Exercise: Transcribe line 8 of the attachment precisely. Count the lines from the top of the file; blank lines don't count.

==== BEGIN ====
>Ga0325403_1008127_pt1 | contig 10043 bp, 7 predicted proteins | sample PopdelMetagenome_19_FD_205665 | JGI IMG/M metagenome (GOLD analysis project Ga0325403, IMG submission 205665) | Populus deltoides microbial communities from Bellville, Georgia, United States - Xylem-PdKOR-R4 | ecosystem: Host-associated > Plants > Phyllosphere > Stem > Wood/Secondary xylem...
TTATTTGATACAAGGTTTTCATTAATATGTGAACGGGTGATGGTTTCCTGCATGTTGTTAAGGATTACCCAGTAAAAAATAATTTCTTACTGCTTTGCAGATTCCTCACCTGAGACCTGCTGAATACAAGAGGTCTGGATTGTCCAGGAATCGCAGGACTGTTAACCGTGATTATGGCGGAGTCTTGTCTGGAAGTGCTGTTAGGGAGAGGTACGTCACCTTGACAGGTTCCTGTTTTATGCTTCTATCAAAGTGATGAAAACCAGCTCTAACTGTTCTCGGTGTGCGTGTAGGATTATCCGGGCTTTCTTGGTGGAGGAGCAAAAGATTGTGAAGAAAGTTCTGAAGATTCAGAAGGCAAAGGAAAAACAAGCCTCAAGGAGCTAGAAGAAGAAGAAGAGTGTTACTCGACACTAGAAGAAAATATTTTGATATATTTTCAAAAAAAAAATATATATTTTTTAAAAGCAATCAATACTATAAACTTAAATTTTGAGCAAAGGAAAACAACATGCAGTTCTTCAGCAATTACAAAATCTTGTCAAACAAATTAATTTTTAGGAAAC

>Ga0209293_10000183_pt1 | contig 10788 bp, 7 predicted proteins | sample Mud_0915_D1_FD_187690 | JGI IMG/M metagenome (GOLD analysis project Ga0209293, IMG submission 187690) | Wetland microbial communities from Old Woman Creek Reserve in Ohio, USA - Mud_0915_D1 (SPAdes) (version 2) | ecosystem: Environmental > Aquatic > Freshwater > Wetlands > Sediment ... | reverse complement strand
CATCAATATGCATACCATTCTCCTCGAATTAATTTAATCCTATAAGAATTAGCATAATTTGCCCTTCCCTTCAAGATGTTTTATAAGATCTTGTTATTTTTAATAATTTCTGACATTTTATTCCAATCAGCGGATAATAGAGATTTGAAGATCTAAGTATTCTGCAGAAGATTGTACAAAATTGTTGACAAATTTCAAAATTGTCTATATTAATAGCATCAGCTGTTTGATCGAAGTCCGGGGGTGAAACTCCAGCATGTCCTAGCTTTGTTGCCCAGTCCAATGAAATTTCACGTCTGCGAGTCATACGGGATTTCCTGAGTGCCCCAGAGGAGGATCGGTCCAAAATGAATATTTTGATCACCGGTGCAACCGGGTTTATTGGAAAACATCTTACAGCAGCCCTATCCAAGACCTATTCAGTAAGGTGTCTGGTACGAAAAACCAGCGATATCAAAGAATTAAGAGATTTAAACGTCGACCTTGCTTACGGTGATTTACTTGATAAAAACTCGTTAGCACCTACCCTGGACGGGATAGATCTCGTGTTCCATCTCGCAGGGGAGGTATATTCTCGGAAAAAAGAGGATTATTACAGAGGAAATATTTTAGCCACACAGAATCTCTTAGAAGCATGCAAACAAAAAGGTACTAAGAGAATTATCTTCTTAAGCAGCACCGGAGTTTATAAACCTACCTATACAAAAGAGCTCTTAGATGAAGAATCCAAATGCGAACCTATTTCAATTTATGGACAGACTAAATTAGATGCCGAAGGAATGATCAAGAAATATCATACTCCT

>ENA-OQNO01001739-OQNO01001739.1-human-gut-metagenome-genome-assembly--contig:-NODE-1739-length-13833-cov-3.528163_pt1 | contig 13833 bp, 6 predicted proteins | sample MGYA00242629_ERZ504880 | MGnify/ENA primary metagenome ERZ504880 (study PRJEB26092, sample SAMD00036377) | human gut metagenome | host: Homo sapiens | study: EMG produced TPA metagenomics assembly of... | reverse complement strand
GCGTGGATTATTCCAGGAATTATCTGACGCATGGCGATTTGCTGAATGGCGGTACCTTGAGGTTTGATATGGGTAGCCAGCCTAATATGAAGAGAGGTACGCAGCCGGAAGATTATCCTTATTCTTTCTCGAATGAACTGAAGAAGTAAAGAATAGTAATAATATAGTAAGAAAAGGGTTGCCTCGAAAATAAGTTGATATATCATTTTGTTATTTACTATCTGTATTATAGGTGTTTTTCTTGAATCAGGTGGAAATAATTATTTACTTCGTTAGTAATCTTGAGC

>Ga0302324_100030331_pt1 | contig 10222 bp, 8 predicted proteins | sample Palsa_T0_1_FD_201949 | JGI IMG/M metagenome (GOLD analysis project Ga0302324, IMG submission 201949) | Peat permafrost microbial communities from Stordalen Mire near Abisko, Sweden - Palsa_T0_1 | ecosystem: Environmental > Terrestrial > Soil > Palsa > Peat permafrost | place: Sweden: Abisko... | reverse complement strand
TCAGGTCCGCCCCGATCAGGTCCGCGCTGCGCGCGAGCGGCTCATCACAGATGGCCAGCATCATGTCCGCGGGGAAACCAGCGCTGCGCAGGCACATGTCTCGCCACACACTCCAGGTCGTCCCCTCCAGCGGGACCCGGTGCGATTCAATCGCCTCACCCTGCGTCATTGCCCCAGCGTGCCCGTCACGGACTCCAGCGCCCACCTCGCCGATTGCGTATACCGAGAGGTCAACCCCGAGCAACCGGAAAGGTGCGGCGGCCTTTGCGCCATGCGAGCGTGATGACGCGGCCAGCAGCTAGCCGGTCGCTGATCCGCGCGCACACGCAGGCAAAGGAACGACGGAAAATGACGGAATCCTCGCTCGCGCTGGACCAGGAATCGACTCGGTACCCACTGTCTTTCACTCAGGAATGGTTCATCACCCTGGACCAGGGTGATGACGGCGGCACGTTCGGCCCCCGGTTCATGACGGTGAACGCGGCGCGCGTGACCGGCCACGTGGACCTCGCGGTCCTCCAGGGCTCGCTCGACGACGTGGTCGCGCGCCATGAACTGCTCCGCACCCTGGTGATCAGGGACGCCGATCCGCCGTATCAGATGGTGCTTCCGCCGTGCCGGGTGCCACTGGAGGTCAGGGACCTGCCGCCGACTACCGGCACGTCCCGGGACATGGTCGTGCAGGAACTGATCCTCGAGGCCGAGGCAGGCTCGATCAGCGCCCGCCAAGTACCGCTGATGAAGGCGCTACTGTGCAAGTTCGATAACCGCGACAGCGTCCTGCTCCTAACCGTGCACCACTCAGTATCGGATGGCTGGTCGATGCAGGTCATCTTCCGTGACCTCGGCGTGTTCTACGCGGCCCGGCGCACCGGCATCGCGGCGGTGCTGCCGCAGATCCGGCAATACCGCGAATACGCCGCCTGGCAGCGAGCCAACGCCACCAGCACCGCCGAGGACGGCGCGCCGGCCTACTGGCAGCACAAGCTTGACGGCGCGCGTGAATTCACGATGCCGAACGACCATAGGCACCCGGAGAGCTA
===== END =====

TCAGGTCCGCCCCGATCAGGTCCGCGCTGCGCGCGAGCGGCTCATCACAGATGGCCAGCATCATGTCCGCGGGGAAACCAGCGCTGCGCAGGCACATGTCTCGCCACACACTCCAGGTCGTCCCCTCCAGCGGGACCCGGTGCGATTCAATCGCCTCACCCTGCGTCATTGCCCCAGCGTGCCCGTCACGGACTCCAGCGCCCACCTCGCCGATTGCGTATACCGAGAGGTCAACCCCGAGCAACCGGAAAGGTGCGGCGGCCTTTGCGCCATGCGAGCGTGATGACGCGGCCAGCAGCTAGCCGGTCGCTGATCCGCGCGCACACGCAGGCAAAGGAACGACGGAAAATGACGGAATCCTCGCTCGCGCTGGACCAGGAATCGACTCGGTACCCACTGTCTTTCACTCAGGAATGGTTCATCACCCTGGACCAGGGTGATGACGGCGGCACGTTCGGCCCCCGGTTCATGACGGTGAACGCGGCGCGCGTGACCGGCCACGTGGACCTCGCGGTCCTCCAGGGCTCGCTCGACGACGTGGTCGCGCGCCATGAACTGCTCCGCACCCTGGTGATCAGGGACGCCGATCCGCCGTATCAGATGGTGCTTCCGCCGTGCCGGGTGCCACTGGAGGTCAGGGACCTGCCGCCGACTACCGGCACGTCCCGGGACATGGTCGTGCAGGAACTGATCCTCGAGGCCGAGGCAGGCTCGATCAGCGCCCGCCAAGTACCGCTGATGAAGGCGCTACTGTGCAAGTTCGATAACCGCGACAGCGTCCTGCTCCTAACCGTGCACCACTCAGTATCGGATGGCTGGTCGATGCAGGTCATCTTCCGTGACCTCGGCGTGTTCTACGCGGCCCGGCGCACCGGCATCGCGGCGGTGCTGCCGCAGATCCGGCAATACCGCGAATACGCCGCCTGGCAGCGAGCCAACGCCACCAGCACCGCCGAGGACGGCGCGCCGGCCTACTGGCAGCACAAGCTTGACGGCGCGCGTGAATTCACGATGCCGAACGACCATAGGCACCCGGAGAGCTA